DeMarcus Ware’s retirement is both a blessing and a burden for Denver Broncos third-year pass-rusher Shane Ray.
“Not a lot of guys get to come into the league and have guys like that that are also willing to teach like DeMarcus,” Ray said Wednesday. “It’s very bittersweet for me. His presence in the locker room as a mentor and as a big brother is hard to replace. At the same time, this is how the business goes. This is how life goes. It’s time for me to step up and handle my business and take everything that he taught me and apply it to the field.”
Leaving offers on the table from the Broncos, Cowboys and Rams, Ware retired over the winter after a trying 12th season in which he missed six games and recorded a career-low four sacks. He missed five games with a broken forearm and the season finale following back surgery.
Ware finished his 12-year career with 138 1-2 sacks and a sack rate of .78 per game, second only to Hall of Famer Reggie White (.85) among pass rushers with 100 sacks or more.
Ware visited his former teammates this week and the team presented him with a framed No. 94 jersey .
“Demarcus’ leadership goes such a long way. Everything that he’s taught me the past couple years, all of the opportunities I had to learn stuff from him and see things from a first-ballot Hall of Famer’s perspective is a huge blessing,” Ray said.
Ray got a taste of what’s to come this fall when he started eight games in his second NFL season, collecting 8 1-2 sacks and 48 tackles.
“I just viewed it as me and DeMarcus were splitting reps,” Ray said. “I didn’t really think of it as I was a backup or he was a starter. I viewed it as, whatever reps I get in this game, these reps should be at this level. They should be at this high level of play regardless of how many plays I’m in. …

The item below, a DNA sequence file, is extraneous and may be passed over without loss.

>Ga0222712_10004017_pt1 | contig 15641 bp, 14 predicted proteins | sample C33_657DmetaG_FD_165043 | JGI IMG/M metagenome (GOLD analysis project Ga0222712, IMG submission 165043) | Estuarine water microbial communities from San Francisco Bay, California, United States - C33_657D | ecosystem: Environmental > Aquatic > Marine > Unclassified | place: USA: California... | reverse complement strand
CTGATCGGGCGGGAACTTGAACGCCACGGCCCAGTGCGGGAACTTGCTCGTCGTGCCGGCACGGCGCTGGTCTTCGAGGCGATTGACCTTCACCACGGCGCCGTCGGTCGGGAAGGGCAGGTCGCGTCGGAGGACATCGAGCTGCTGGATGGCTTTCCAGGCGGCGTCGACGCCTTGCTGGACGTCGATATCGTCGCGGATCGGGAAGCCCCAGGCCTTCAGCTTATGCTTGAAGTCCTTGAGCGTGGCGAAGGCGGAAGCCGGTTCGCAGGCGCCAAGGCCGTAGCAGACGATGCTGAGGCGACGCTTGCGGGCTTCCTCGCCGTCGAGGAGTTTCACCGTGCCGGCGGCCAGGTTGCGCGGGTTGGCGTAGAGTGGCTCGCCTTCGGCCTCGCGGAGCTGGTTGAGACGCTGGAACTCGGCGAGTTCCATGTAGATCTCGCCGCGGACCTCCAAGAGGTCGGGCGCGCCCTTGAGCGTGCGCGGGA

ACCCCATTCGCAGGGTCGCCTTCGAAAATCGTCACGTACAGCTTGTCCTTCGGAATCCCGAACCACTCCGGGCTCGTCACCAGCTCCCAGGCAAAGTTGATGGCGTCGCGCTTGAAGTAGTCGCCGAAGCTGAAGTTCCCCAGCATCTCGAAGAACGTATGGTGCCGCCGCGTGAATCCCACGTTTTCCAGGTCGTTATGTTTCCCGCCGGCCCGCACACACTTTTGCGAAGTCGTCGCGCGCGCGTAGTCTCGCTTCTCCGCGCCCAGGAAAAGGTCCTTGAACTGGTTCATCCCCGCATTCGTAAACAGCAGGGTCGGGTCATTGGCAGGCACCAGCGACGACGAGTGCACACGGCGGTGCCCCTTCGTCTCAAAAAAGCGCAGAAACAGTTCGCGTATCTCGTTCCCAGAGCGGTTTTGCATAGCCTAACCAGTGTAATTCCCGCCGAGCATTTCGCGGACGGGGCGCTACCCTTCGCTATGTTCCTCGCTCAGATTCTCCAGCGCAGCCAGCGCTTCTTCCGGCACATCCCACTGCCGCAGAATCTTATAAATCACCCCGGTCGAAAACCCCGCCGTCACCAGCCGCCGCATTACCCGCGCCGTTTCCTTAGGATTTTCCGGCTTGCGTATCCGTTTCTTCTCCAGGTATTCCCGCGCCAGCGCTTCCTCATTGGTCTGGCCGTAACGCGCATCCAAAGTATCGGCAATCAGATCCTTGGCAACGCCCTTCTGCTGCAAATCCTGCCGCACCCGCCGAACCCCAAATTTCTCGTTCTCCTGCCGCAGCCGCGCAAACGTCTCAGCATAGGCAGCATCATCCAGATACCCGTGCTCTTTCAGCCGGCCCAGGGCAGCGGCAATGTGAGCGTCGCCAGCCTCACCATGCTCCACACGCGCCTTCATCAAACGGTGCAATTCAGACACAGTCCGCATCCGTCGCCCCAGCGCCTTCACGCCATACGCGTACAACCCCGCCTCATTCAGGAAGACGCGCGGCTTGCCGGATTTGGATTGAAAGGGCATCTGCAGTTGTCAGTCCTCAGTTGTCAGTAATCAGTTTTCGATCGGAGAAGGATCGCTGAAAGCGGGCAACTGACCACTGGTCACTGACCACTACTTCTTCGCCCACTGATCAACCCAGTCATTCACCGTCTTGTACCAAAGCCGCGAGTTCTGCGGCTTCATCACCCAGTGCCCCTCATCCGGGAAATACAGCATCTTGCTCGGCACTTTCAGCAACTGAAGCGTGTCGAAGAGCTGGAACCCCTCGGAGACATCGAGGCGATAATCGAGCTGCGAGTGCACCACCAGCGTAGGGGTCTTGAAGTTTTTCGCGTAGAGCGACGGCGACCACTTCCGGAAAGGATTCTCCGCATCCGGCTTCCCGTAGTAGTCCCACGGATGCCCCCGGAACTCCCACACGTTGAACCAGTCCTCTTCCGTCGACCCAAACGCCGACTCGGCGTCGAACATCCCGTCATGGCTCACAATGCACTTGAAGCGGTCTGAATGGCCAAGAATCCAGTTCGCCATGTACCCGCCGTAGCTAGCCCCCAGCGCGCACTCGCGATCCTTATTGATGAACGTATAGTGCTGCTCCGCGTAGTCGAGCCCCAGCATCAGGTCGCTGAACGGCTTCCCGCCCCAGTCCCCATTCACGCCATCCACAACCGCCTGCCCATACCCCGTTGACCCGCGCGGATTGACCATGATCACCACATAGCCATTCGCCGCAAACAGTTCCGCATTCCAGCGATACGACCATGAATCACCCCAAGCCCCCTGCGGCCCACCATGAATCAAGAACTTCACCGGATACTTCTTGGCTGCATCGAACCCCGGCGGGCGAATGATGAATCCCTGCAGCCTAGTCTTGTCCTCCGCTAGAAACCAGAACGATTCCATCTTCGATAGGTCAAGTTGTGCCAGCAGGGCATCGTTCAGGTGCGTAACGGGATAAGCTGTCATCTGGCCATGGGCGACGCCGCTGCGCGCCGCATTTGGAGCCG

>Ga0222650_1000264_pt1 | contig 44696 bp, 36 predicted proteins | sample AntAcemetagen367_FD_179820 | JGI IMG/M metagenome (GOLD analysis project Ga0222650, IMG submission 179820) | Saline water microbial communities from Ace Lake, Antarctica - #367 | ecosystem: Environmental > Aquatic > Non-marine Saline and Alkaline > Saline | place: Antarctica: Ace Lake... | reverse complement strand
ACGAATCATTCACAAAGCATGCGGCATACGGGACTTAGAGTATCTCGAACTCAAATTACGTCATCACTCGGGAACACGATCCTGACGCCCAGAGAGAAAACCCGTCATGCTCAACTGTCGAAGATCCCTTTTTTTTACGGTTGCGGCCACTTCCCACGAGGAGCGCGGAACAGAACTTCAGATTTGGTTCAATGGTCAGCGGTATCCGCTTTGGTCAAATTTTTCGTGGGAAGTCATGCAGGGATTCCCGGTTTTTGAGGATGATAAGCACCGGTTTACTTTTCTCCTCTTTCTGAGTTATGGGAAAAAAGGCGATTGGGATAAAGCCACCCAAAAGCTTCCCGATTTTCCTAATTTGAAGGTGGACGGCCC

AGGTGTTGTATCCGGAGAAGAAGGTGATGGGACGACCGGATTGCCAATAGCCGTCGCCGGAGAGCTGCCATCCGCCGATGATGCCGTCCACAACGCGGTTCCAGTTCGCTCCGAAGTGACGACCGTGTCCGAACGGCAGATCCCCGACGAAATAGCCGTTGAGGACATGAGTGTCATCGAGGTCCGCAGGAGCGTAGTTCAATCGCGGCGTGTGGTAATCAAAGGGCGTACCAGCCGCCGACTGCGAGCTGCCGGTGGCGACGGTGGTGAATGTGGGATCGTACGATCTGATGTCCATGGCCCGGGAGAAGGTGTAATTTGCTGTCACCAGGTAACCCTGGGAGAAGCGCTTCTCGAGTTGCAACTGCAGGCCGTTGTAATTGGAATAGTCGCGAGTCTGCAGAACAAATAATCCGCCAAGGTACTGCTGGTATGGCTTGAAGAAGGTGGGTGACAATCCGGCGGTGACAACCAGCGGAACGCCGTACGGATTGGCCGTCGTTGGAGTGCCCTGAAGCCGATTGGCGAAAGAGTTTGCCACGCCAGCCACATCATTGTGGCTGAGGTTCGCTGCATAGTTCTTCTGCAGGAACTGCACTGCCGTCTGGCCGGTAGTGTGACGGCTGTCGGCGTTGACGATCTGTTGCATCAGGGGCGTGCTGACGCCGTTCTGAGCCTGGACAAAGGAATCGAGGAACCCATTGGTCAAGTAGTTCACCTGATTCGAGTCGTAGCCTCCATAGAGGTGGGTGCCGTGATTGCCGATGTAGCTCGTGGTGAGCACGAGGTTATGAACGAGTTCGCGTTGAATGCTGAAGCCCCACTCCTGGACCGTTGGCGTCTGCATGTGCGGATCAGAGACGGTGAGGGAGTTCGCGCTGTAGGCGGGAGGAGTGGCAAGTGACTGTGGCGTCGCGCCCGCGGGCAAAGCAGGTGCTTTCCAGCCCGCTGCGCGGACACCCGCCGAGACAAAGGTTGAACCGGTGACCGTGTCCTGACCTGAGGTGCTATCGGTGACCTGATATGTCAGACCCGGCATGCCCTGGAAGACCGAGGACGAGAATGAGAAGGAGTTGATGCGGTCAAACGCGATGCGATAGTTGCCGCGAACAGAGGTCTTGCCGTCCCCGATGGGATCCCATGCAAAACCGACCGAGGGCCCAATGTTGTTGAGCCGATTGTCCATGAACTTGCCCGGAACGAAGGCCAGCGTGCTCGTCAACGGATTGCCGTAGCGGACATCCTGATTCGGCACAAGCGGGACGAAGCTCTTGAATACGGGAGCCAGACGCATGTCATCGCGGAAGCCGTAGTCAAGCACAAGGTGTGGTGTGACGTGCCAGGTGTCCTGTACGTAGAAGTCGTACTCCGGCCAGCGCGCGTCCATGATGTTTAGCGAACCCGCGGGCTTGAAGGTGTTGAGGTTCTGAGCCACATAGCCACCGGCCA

You knew that I was on the field. Now, it’s just an every-down thing.”
Ray said he’d like to double his production in 2017.
“Bigger goals for me,” he said. “I keep pressing the goals. When you sit in a room with two All-Pros and two potential Hall of Famers (in Ware and Von Miller), it’s hard to say that mentality and that idea doesn’t rub off on you. When I’m in there with Von and I see what he’s able to do and know what I’m capable of doing, I want to be an All-Pro player. That’s something that I aspire to every day.”
Ray recounts his junior year at Missouri when he declared he could average one sack a game.
“Nobody can honestly stop me from getting one sack a game. I look at that in the NFL and honestly I feel the same way,” Ray said. “Nobody can block me for a whole game.”
A Kansas City native, Ray said he knows just how Chiefs fans are feeling now that running back Jamaal Charles has signed a one-year deal with Denver .
“I know they’re sick back at home,” he said. “They’re sick. I can’t tell you how many calls I’ve gotten, ‘No man. Not Jamaal Charles, man.’ For us, it’s a great addition. Second to Priest Holmes, Jamaal Charles is probably one of the greatest running backs in Chiefs history. To acquire him and his play-making ability just adds a completely different dynamic to our offense.”
Ray, who gave up a long TD to Charles his rookie season, said he’s “excited for our offense and what they can do now because as a defense, we feel like if you can score 14 points, we’re going to win the game. This offense is looking like it’s going to do way more than that, and I can’t wait. As a pass rusher, they’re going to have to throw the ball if we’re playing up.”